- Think about what your dog needs when trying to narrow down options. Does he have lots of energy and need exercise to feel comfortable? Does he like to socialize with people? With other dogs? Or does he just tolerate them? Is he older and therefore requires lots of down time and a quiet environment? Does he have separation anxiety?
- An active dog might do well staying with a friend who has a compatible dog his own age to play and hike with, while a quiet, lower-energy dog might do fine having a pet sitter or friend come by three to four times a day to snuggle, walk, and play with him.
- If your dog is worried about children or puppies, don’t leave your dog with a friend or family member who has kids or young dogs. He could be terrorized and make a mistake such as biting a child. It happens. Dogs who are not completely comfortable with children should not be around them.
- If your dog is worried about dogs, don’t leave him with someone who has dogs unless the dogs know each other well and are comfortable together.
- Ask for recommendations about safe, low stress facilities or excellent pet sitters from friends and family.
- Check references carefully. Don’t minimize the importance of this step.
- If you choose to leave your dog in a kennel or doggie hotel, tour the facility first. Make sure the kennels are clean and well maintained. Interview the staff, ask detailed questions about socialization time for to the dogs, and if siblings can be kenneled together. Ask about staff training, how they choose play groups, and if there is snuggle time each day. Ask if the dogs will be sheltered from rain and sunlight, and if there’s heating and/or air conditioning. Is calming music played (reduces anxiety in dogs), and what is done if the dog needs a vet? Don’t assume anything.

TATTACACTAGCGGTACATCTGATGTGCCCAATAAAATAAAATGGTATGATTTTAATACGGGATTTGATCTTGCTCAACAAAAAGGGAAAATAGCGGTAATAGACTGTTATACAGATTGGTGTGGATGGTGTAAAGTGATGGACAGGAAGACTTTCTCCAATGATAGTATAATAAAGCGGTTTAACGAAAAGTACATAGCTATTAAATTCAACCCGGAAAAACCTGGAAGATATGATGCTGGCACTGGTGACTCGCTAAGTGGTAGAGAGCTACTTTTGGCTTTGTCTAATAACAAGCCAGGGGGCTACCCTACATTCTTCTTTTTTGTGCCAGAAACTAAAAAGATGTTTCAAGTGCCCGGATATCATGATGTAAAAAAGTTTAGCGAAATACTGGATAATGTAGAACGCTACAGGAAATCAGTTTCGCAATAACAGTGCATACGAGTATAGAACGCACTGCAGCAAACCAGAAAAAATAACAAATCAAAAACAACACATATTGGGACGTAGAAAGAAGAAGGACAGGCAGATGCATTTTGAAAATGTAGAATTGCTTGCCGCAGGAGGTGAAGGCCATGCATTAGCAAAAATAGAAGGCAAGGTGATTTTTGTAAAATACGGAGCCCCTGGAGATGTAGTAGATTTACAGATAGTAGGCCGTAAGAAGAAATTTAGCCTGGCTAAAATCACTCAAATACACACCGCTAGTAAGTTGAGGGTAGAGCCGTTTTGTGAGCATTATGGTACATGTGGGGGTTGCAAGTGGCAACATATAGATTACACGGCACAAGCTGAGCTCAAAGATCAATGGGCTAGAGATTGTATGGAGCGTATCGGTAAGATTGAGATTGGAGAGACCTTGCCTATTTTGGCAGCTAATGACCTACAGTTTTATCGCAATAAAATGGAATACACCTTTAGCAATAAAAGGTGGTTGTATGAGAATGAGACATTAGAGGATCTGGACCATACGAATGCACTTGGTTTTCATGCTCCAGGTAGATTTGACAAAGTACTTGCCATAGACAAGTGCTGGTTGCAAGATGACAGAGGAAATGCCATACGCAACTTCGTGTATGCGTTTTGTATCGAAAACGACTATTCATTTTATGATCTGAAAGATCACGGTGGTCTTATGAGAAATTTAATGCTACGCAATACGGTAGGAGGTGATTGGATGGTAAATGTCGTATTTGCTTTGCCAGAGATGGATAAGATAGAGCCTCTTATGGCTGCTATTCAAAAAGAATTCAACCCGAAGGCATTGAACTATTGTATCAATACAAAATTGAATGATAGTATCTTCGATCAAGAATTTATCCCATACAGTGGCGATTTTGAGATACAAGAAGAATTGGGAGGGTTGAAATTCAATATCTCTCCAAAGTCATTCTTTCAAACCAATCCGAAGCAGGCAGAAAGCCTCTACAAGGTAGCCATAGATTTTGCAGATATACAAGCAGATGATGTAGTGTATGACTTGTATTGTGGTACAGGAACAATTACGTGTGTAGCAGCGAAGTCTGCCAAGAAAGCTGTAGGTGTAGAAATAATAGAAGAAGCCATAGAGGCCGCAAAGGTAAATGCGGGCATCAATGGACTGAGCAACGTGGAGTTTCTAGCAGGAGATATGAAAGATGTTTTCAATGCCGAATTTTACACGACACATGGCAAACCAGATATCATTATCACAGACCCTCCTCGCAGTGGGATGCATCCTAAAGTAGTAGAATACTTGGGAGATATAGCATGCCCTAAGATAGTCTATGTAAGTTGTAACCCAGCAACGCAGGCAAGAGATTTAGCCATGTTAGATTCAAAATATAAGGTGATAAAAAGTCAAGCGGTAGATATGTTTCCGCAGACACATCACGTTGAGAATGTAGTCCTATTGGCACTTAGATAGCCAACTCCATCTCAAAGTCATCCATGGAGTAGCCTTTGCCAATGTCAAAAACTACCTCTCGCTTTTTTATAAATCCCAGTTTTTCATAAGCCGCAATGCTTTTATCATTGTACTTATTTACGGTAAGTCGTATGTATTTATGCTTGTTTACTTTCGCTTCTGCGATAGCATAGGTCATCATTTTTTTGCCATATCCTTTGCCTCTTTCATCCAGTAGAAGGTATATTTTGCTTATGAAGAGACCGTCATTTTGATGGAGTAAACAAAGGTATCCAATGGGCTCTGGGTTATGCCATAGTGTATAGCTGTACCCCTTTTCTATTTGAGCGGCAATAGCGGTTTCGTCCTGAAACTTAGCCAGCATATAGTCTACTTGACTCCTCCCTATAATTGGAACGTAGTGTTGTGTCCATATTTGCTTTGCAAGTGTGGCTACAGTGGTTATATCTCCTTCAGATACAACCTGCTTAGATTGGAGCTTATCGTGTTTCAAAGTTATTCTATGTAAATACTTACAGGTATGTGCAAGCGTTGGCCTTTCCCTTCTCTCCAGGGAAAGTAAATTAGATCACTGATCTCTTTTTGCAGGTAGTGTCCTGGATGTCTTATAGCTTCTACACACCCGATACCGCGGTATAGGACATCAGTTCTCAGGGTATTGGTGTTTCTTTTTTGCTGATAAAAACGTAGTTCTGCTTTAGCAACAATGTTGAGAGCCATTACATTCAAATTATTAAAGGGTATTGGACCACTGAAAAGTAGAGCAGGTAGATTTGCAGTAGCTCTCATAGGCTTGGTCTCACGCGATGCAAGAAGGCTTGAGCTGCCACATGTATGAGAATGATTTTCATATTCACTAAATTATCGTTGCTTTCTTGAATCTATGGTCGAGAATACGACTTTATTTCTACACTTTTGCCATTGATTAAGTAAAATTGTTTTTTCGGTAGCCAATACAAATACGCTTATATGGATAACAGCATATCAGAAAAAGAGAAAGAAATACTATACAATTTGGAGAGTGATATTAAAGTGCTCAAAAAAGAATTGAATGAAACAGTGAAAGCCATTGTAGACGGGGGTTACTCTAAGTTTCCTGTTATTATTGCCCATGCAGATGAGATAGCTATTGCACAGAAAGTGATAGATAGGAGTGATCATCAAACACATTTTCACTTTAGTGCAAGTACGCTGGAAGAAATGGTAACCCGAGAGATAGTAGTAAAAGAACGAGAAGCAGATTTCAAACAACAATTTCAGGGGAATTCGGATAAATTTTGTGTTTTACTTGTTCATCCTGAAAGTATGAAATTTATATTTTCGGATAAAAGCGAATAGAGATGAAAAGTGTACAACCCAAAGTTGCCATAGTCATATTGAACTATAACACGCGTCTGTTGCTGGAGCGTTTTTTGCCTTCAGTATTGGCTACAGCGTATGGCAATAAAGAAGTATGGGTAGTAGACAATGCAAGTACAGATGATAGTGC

- If choosing a petsitter, ask for references and check them out. Interview the pet sitter regarding their past experience with dogs similar to your dog in size, age, and temperament. Ask about their knowledge of canine body language (will they know how to read your dog?), their philosophy on dog handling (do they use verbal and physical corrections?) and do they have any experience with behavior issues. Observe them interacting with your dog. Do they like your dog? Do they interact with him appropriately? Does your dog like them?
- Leave detailed advice for a pet sitter, friend, family member, or kennel staff, outlining diet, feeding schedule, daily schedule of activities, health issues and what signs to be alert for. Be clear about the freedoms your dog can be allowed such as leash restrictions (can your dog be off leash?) and being left out in the yard. Outline any behavioral idiosyncrasies.
- Try out whatever situation you choose before you go on your trip while there is still time to change your mind–starting with an afternoon or evening in the care of your chosen option, and if that goes well, an overnight stay. You can see how your dog fares, and also, your dog will know that you’ll be coming back.
- Leave items with your dog that he is familiar with (your dog’s bed, his bowl, his toys etc.), and something that is steeped in your scent such as a piece of your unlaundered clothing.
- Leaving our dogs is sometimes necessary, but it shouldn’t be taken lightly. If done with thought and care, you can minimize the stress your trip will cause both you and your dog.